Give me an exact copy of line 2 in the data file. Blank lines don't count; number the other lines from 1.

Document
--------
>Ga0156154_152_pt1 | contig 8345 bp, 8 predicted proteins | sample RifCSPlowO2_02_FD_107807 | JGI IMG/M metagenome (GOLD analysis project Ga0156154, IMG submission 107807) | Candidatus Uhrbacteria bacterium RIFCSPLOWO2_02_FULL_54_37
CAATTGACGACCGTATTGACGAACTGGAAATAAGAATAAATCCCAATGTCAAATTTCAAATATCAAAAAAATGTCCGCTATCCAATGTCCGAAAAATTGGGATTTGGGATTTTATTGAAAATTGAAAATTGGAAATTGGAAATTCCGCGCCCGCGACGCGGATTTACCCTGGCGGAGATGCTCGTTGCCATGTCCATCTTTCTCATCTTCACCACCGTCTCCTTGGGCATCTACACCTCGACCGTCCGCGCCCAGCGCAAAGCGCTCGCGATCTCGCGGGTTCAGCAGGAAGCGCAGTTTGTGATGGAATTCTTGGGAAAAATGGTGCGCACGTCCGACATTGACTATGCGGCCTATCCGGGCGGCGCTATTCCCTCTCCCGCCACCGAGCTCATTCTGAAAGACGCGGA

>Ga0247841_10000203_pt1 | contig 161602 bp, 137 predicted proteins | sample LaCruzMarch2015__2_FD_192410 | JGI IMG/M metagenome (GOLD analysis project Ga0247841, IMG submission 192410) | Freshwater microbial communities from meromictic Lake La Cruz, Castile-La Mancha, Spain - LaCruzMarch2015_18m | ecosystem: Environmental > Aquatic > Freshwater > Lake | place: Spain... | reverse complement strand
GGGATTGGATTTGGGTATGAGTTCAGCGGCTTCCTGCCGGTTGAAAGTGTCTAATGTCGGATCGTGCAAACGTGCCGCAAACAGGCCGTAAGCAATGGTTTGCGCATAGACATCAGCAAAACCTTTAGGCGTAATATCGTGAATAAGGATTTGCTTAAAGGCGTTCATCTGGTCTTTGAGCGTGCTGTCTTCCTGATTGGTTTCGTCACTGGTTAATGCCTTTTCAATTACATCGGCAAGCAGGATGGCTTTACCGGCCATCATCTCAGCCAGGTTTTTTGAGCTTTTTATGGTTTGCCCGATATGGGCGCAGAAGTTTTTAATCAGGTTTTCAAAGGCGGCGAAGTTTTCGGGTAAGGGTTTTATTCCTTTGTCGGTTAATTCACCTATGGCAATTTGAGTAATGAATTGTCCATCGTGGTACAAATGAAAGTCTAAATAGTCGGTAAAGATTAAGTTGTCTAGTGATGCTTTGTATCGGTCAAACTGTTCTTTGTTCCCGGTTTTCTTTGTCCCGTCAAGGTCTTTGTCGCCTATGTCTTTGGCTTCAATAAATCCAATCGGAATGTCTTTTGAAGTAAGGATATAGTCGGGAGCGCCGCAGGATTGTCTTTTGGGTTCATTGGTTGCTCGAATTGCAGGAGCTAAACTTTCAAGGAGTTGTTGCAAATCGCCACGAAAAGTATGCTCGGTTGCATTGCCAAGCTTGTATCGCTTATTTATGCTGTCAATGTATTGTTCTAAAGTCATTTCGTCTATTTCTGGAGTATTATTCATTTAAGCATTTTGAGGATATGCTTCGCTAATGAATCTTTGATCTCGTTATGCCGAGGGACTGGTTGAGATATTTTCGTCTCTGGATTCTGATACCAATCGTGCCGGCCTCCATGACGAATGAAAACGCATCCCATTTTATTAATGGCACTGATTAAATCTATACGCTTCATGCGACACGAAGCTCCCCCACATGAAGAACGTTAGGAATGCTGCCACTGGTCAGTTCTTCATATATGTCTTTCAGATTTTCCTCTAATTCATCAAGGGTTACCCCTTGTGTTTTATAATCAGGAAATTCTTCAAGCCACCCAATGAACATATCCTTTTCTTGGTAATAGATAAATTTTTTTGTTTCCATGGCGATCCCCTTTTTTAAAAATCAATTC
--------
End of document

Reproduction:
CAATTGACGACCGTATTGACGAACTGGAAATAAGAATAAATCCCAATGTCAAATTTCAAATATCAAAAAAATGTCCGCTATCCAATGTCCGAAAAATTGGGATTTGGGATTTTATTGAAAATTGAAAATTGGAAATTGGAAATTCCGCGCCCGCGACGCGGATTTACCCTGGCGGAGATGCTCGTTGCCATGTCCATCTTTCTCATCTTCACCACCGTCTCCTTGGGCATCTACACCTCGACCGTCCGCGCCCAGCGCAAAGCGCTCGCGATCTCGCGGGTTCAGCAGGAAGCGCAGTTTGTGATGGAATTCTTGGGAAAAATGGTGCGCACGTCCGACATTGACTATGCGGCCTATCCGGGCGGCGCTATTCCCTCTCCCGCCACCGAGCTCATTCTGAAAGACGCGGA